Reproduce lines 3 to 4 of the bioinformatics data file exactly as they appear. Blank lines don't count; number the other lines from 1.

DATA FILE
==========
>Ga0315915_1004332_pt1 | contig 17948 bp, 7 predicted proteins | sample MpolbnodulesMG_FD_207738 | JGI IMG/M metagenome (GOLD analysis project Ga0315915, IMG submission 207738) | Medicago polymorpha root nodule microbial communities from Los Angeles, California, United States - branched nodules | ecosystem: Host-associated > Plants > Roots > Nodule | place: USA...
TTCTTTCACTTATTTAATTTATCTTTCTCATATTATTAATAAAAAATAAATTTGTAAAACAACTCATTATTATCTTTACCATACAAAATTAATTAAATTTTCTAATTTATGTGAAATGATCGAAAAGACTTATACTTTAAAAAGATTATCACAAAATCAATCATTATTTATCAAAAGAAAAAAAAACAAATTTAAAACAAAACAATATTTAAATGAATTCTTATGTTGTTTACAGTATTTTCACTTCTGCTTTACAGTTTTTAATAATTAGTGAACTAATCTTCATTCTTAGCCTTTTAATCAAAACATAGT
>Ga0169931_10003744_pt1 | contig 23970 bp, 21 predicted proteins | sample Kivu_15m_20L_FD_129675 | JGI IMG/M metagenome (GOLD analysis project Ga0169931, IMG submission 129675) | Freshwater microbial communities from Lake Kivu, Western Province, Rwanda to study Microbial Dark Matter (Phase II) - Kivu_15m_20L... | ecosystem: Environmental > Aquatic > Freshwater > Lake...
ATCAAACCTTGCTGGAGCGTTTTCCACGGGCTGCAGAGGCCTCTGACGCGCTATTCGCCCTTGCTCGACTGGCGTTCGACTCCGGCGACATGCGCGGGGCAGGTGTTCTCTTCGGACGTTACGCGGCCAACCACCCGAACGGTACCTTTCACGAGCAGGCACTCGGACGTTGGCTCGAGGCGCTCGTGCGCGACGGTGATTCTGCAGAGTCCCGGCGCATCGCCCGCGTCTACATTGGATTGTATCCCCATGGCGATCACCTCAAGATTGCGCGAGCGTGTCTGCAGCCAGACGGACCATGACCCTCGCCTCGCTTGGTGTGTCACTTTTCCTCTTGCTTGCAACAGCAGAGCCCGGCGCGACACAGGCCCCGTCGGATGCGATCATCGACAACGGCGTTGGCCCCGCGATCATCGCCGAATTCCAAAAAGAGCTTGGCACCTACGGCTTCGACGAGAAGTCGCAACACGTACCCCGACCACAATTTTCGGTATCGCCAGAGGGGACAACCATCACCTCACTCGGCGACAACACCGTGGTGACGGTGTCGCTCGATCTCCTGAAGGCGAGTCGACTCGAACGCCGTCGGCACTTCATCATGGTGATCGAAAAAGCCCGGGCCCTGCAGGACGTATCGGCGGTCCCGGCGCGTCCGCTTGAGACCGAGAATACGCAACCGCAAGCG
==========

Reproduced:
>Ga0169931_10003744_pt1 | contig 23970 bp, 21 predicted proteins | sample Kivu_15m_20L_FD_129675 | JGI IMG/M metagenome (GOLD analysis project Ga0169931, IMG submission 129675) | Freshwater microbial communities from Lake Kivu, Western Province, Rwanda to study Microbial Dark Matter (Phase II) - Kivu_15m_20L... | ecosystem: Environmental > Aquatic > Freshwater > Lake...
ATCAAACCTTGCTGGAGCGTTTTCCACGGGCTGCAGAGGCCTCTGACGCGCTATTCGCCCTTGCTCGACTGGCGTTCGACTCCGGCGACATGCGCGGGGCAGGTGTTCTCTTCGGACGTTACGCGGCCAACCACCCGAACGGTACCTTTCACGAGCAGGCACTCGGACGTTGGCTCGAGGCGCTCGTGCGCGACGGTGATTCTGCAGAGTCCCGGCGCATCGCCCGCGTCTACATTGGATTGTATCCCCATGGCGATCACCTCAAGATTGCGCGAGCGTGTCTGCAGCCAGACGGACCATGACCCTCGCCTCGCTTGGTGTGTCACTTTTCCTCTTGCTTGCAACAGCAGAGCCCGGCGCGACACAGGCCCCGTCGGATGCGATCATCGACAACGGCGTTGGCCCCGCGATCATCGCCGAATTCCAAAAAGAGCTTGGCACCTACGGCTTCGACGAGAAGTCGCAACACGTACCCCGACCACAATTTTCGGTATCGCCAGAGGGGACAACCATCACCTCACTCGGCGACAACACCGTGGTGACGGTGTCGCTCGATCTCCTGAAGGCGAGTCGACTCGAACGCCGTCGGCACTTCATCATGGTGATCGAAAAAGCCCGGGCCCTGCAGGACGTATCGGCGGTCCCGGCGCGTCCGCTTGAGACCGAGAATACGCAACCGCAAGCG